A hyperfunctional NCX3-proteolytic fragment generated by Abeta1-42 delays caspase-12 activation and neuronal death in mice
D'Avanzo, Carla (2011) A hyperfunctional NCX3-proteolytic fragment generated by Abeta1-42 delays caspase-12 activation and neuronal death in mice. [Tesi di dottorato] (Inedito)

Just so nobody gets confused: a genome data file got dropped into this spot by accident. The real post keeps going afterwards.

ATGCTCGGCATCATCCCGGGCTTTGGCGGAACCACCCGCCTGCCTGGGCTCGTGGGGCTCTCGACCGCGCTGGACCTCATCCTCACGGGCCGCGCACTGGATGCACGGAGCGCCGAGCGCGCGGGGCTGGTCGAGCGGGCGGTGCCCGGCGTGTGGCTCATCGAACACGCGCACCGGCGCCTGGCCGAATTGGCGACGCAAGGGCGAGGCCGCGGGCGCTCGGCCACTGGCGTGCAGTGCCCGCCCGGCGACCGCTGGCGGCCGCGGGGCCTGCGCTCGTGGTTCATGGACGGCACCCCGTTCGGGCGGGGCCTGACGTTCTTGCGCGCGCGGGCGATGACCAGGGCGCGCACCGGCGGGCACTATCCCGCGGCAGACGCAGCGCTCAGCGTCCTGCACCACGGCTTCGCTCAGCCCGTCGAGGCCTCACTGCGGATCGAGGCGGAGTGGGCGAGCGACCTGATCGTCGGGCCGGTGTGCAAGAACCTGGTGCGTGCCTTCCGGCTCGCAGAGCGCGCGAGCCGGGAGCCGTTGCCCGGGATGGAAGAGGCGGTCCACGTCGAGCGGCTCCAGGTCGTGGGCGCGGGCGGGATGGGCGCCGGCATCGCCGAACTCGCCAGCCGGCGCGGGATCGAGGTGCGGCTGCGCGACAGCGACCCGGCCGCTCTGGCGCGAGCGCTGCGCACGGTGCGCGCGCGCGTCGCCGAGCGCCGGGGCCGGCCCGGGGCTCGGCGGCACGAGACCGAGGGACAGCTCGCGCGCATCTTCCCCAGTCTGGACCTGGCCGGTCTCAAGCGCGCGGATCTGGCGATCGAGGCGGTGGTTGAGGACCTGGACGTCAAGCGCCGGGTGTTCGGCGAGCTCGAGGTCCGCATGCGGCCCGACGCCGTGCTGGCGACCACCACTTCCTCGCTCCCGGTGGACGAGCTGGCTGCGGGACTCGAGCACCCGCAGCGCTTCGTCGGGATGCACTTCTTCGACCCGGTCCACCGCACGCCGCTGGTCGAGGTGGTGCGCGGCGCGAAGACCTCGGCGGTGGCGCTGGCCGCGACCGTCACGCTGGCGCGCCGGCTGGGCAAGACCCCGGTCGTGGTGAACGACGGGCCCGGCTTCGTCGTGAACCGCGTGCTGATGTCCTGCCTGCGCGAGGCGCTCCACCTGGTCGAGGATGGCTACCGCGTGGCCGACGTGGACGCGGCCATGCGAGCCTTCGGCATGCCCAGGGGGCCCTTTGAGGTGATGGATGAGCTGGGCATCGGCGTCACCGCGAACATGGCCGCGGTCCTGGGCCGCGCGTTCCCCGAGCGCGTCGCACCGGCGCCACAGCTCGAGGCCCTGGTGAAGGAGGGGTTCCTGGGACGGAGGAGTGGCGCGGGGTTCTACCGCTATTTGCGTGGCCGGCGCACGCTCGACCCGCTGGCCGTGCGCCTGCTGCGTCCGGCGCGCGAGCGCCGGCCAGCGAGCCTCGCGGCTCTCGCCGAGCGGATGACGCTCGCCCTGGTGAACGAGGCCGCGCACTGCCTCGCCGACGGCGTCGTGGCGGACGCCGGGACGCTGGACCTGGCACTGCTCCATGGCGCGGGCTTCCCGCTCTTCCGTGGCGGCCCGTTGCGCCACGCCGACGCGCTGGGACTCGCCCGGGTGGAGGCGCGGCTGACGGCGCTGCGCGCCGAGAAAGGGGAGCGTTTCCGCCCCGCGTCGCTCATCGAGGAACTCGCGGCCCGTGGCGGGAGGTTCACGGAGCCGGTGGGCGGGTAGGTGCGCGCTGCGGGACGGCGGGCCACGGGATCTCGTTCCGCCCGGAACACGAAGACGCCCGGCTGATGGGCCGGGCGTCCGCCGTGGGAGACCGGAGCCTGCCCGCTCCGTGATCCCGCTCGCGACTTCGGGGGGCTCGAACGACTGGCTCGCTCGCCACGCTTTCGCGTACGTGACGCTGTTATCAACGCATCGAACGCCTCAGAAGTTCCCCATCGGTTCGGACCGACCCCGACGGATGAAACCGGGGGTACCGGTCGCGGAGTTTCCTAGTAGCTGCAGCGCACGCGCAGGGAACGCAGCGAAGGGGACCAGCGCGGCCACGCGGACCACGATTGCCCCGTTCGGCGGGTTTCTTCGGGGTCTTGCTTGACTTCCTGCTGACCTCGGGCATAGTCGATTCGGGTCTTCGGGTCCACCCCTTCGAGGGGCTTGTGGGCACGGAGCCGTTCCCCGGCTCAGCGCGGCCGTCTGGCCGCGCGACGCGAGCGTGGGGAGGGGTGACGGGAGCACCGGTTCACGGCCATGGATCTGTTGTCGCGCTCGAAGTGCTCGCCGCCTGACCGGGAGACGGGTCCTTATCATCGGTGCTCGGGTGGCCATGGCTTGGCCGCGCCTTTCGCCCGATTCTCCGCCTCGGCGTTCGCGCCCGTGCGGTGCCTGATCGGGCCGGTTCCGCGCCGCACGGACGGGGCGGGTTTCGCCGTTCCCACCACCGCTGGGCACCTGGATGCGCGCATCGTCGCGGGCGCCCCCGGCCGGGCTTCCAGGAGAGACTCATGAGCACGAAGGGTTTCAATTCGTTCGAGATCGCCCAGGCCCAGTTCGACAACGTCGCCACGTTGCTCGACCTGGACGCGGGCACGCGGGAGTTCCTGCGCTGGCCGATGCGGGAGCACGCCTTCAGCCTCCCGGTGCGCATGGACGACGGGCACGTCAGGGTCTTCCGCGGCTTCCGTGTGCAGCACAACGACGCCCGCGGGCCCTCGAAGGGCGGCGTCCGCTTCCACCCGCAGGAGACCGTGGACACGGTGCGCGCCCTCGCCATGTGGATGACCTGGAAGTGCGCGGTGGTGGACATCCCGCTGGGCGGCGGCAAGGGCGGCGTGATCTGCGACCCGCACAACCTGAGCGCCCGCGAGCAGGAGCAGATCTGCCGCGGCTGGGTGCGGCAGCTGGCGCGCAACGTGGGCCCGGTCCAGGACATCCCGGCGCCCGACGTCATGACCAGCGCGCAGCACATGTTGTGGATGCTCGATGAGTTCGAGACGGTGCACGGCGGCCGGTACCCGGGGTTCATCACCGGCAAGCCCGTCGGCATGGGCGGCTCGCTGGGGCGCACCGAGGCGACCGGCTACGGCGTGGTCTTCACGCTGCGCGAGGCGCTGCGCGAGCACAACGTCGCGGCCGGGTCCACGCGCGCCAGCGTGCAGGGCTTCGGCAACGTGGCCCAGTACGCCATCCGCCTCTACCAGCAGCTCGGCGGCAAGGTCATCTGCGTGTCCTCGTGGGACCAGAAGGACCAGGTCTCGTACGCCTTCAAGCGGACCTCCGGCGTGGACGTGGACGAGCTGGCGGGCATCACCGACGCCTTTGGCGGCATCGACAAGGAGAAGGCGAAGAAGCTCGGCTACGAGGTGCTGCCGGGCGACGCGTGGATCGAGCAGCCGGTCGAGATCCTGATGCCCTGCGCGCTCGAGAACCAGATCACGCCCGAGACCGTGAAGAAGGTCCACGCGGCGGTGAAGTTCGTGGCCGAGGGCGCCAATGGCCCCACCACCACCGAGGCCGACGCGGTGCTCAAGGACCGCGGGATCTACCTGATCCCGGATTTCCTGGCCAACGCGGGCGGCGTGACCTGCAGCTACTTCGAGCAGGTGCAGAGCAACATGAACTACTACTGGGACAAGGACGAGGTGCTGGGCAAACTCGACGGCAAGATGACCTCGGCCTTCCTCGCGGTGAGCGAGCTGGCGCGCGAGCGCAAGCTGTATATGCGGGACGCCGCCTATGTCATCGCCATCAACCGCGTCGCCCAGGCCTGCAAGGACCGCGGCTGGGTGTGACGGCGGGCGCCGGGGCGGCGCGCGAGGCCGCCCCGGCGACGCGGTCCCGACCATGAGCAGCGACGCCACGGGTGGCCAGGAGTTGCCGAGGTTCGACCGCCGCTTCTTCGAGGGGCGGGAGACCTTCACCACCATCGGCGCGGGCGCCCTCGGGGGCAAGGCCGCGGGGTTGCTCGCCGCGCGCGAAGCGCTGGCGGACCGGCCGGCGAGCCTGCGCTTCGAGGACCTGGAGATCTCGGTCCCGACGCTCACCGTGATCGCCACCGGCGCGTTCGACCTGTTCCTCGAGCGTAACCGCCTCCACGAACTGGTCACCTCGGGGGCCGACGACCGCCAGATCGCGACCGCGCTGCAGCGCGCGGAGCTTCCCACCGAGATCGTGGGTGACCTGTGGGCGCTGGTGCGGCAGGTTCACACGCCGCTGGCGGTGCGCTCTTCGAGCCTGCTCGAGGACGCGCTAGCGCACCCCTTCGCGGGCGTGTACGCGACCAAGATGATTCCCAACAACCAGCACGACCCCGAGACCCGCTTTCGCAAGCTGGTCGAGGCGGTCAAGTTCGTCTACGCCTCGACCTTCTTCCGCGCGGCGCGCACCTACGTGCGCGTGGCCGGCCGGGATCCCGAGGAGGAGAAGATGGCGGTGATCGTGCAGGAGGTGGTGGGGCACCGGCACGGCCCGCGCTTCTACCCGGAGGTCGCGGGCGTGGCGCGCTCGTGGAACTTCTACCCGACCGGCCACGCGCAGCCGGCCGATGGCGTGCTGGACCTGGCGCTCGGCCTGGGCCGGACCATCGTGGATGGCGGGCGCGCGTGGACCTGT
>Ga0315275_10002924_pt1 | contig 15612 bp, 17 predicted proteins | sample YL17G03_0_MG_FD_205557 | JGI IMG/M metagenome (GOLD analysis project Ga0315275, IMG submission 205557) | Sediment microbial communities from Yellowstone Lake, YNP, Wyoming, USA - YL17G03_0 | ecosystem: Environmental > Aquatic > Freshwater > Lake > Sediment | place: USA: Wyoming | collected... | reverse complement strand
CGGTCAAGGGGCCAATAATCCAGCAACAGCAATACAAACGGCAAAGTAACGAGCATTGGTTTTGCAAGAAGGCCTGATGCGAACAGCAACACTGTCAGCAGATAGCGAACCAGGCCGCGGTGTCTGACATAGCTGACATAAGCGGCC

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Abeta1-42, the peptide involved in the pathogenesis of Alzheimer’s disease, causes a dysregulation of intracellular Ca2+ homeostasis. However, all the mechanisms involved in this process remain unknown. Here, we reported that A1-42 induced an increase in NCX currents (INCX) in the reverse mode of operation that was completely prevented by silencing or knocking-out the ncx3 gene. Moreover, a calpain-dependent cleavage of NCX3 was essential for the Abeta1-42-dependent INCX increase. Indeed, the removal of the calpain recognition-site abolished the Abeta1-42-stimulatory effect on INCX. Consistently, the N-terminal proteolytic fragment of NCX3 generated INCX comparable to those recorded after Abeta1-42 exposure. On the other hand, Abeta1-42 exposure increased Ca2+ refilling into endoplasmic reticulum (ER), an event that was prevented in neurons silenced or knocked-out for NCX3. This latter finding suggested that NCX3 was involved in ER Ca2+-refilling stimulated by Abeta1-42. Finally, NCX3 silencing caused an earlier activation of Abeta1-42-induced caspase-12. Indeed, in NCX3 silenced neurons, Abeta1-42 exposure hastened caspase-dependent apoptosis, thus reinforcing neuronal cell death. Altogether, these results suggested that the NCX3 hyperfunctional proteolytic fragment, produced by Abeta1-42-induced calpain activation, contributed to neuronal Ca2+-refilling into ER. This event exerted a neuroprotective effect during Abeta1-42 insult by delaying caspase-12 activation, apoptosis, and neuronal death.
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